For some odd reason I like to visit cemeteries, and look at the dates and names, and wonder what these folks did for a living. I wonder if they had a happy life, and if they had more successes than blunders. People fascinate me. Their stories fascinate me. When I look at a year book, I want to see names, even if I don't know the person. To me, collages in year books without names are worthless. While I was living in New Milford, PA, I went to the cemetery for a little visit. New Milford is in the Endless Mountains, which are not as rugged as the Rockies, but still they are steep. For the life of me I do not know how they ever got a horse drawn hearse up the side of that mountain, but they did.
Newton Hill Cemetery was right beside the Central Compressor Station fence on Turnpike Road near Montrose, PA.
Tuesday, March 24, 2015
Tuesday, March 17, 2015
Happy St. Patrick's Day to all my dear family. I am doing this post because Face Book just doesn't cut it when it comes to history and pictures. I could say lots of bad things about FB, but why should I? I need to remember it is just a colorful chat room, and not a place for serious writing! Anyway, I wanted to remember our "Granny" Dutton on this Irish day. She is on the far right in the picture below, with family and the Robertsons, who were old time neighbors.
The nine Herron children--Margaret is listed as "Maggie."
She came to work for the Liffitons of Lachine, Quebec for a monthly salary and stayed for three and a half months until her passage was paid. Essentially she was an indentured servant, but this was the customary procedure at the time.
Next she worked for a year for Mrs. Adams of
Montreal, whose husband
was a former mayor of the city.
After this, Margaret waited tables for the Fir in
Toronto, and then went with Mrs. Keeler to Kansas City,
Missouri. Mr. Keeler worked for Miss
Cox, a commander in the Salvation Army.
Margaret worked there for a year.
Her wages were $2.50 a week.
Granny got terribly homesick after she came to the New World. She scrubbed the floor on her hands and knees
and cried because it reminded her of how they scrubbed the floors in Ireland. Someone told her to save her money to buy her
passage back to the old country, and by that time she wouldn’t be homesick. She started saving her money and by the time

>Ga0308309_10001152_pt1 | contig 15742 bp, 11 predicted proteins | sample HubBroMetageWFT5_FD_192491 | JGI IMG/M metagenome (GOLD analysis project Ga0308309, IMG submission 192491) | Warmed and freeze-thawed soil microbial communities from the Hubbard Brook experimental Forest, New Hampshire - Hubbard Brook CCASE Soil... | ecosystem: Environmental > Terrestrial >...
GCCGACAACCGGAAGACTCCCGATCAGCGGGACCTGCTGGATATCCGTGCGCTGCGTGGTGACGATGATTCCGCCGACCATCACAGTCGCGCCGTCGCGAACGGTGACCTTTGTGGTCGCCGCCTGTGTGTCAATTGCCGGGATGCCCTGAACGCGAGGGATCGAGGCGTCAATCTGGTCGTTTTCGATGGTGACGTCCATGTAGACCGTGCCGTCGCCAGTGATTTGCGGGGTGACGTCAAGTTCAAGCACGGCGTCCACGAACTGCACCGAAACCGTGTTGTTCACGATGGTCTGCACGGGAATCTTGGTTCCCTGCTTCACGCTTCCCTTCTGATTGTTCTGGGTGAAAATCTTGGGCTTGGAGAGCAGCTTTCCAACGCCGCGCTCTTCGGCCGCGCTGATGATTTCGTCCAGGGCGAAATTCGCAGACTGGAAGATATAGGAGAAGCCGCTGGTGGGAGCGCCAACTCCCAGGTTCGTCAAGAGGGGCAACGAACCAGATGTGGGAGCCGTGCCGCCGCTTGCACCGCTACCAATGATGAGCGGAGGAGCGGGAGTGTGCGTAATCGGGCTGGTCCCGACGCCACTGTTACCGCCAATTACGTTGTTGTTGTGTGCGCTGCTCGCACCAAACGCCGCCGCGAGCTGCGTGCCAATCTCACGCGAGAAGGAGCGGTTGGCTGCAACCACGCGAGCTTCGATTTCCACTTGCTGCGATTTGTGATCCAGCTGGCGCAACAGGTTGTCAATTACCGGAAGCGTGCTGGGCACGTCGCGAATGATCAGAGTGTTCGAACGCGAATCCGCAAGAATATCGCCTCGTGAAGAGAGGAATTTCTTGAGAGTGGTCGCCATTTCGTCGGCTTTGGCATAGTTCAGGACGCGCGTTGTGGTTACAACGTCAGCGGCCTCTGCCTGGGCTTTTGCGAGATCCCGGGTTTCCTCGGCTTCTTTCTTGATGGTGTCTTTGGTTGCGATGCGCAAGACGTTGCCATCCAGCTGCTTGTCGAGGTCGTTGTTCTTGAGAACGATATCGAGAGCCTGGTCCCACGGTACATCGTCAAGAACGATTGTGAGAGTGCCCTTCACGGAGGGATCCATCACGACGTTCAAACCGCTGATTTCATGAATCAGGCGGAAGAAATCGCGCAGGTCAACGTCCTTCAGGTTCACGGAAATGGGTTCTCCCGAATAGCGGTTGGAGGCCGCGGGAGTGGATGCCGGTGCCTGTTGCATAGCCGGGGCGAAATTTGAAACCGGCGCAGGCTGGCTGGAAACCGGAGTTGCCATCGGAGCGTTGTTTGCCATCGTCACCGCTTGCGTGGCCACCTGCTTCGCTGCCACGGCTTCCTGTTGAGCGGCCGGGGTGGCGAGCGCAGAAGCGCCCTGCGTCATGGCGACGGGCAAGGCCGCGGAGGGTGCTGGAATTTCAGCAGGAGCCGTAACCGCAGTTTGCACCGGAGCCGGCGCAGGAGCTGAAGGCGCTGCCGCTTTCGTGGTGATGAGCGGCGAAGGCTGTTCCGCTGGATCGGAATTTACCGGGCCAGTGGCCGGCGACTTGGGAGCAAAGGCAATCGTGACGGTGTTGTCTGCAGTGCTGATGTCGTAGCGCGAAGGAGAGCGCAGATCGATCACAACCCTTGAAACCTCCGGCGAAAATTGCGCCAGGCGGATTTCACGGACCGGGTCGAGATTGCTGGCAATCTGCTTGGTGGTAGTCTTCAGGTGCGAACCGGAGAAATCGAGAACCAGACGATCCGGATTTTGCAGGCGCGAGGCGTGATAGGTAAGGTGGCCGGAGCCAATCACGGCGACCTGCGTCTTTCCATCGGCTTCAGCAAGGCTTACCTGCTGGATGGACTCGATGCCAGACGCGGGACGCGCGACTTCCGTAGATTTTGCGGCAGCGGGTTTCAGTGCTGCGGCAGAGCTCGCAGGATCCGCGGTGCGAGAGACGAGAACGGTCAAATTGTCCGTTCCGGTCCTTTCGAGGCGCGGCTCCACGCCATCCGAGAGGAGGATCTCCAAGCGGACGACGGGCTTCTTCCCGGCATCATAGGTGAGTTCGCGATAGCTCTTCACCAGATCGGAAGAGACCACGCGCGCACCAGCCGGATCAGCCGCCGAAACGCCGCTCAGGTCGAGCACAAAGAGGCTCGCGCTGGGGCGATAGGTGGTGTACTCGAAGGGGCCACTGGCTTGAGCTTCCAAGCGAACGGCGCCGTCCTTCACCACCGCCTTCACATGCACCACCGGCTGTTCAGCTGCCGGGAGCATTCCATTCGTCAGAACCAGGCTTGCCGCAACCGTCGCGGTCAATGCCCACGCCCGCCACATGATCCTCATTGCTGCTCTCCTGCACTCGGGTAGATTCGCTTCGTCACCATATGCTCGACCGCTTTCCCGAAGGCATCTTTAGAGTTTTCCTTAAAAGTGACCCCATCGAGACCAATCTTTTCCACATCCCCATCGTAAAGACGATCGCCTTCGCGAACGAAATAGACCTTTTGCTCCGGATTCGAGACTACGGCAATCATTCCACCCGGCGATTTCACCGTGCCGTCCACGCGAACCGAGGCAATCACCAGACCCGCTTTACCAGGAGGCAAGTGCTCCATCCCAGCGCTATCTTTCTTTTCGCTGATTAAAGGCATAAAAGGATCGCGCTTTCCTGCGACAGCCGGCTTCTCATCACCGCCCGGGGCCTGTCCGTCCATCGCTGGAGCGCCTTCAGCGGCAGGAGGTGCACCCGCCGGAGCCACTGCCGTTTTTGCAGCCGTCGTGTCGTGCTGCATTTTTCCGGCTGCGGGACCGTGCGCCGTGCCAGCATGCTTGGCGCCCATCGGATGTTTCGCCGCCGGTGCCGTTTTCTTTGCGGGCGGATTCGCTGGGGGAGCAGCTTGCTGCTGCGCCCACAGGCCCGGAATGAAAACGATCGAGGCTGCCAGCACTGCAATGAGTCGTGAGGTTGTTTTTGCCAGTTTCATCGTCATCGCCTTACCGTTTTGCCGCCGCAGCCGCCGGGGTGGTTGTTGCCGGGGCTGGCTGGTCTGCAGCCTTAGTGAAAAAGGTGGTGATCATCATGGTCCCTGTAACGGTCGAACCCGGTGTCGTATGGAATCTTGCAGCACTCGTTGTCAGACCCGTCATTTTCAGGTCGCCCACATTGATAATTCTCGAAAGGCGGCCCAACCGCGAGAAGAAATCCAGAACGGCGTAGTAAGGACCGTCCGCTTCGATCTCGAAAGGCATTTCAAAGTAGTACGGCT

she had enough to go back to Ireland, she was fine and stayed.
In June of 1910 Margaret came to
her brother William “Butch” H. Herron had already arrived about a month
before. She worked in the dining room
for Mrs. Grant, and then for Miss Rooney at the . Grant Hotel
On November 29, 1911 she married Bruce Allen Dutton in Miles City Montana. The newlyweds went to the Gates place on the
. In March of 1912 they moved to the Greening
Place. In May 1912 they moved from the
Greening place to Margaret’s homestead near Musselshell
which was just a post office in a neighbor’s house (Sid and Alice Hall). Alice, Montana
Bruce and Margaret Dutton had seven children:
Mary Selena, September 22, 1912, in
Margaret Ruth, October 25, 1914, near Burgoyne at John and Bessie Fitch’s
Bruce Allen, Jr, August 1, 1916, near Melstone at Maggie and John Dougall’s
William Grove, July 16, 1919, in
Joseph Moody, August 18, 1921, at home on Margaret’s homestead in
Orson Henry, June 3, 1925, at home on Margaret’s homestead in
Hazel Noreen, March 23, 1928, in Sumatra, Montana
There is so much more, and I am writing it all up for a book. Now, all you cousins need to get started on your own family book. Thanks to Mom, we have a good bit of information about Granny. Mom sat down and interviewed her before she died, and Mom said Granny seemed pleased that she was doing this. Take this bit of information and get started today! Ya' hear me? Happy St. Patrick's Day to y'all!
Tuesday, February 24, 2015
Mr. Wayne Pierce had to leave the Central job near Kingsley, PA, and run another Kinder Morgan job at Hawley, PA. Bobby and I stayed at the Central job along with Mr. Dave Theis, and Tommy Stanaland and the rest of the crew. We took off from work to join the Hawley crew for a safety
Bobby (back row, far left), Adrian Portillo bottom left, no hard hat (his wife, Kelly, was the clerk at North East when I worked at Snake Creek). Alberto Perez, middle row with brown hard hat, and next to him is Victor Contreras.
Barn Quilts! It's a Pennsylvania thing, not a Texas or a Montana thing. The painted designs are on houses, old barns, stores. Here are just a few.
This one is on a lovely home on Church Street, New Milford, PA.
You can call this number if you want to make a reservation. I recommend it.
The Lynn-Lee guest house.
Another lovely place on Church Street in New Milford, PA.
Colorful isn't it? This is in downtown Wyalusing, PA.
Wyalusing has the best looking trash containers!
A store front in historic Wyalusing, PA.
Barn quilt squares originated in Colonial America with the Amish, Mennonites, Lutherans and other people from the Rhine area in Germany, who came to America for religious freedom, and settled in Pennsylvania. These early settlers painted designs on their barns. In the early 2000s the barn quilt art really took off. Donna Sue Groves, from Adams County, Ohio started the first "barn quilt trail." She wanted to honor her mother's Appalachian background by painting a quilt on the barn. The idea grew from one barn quilt to twenty along a driving trail so tourists could enjoy the art. The websites at the end of the blog have more detailed information about barn quilt trails. There is information about making your own barn quilt. I didn't find these examples on a trail in Eastern Pennsylvania. They are just random along the many winding roads that I traveled and enjoyed.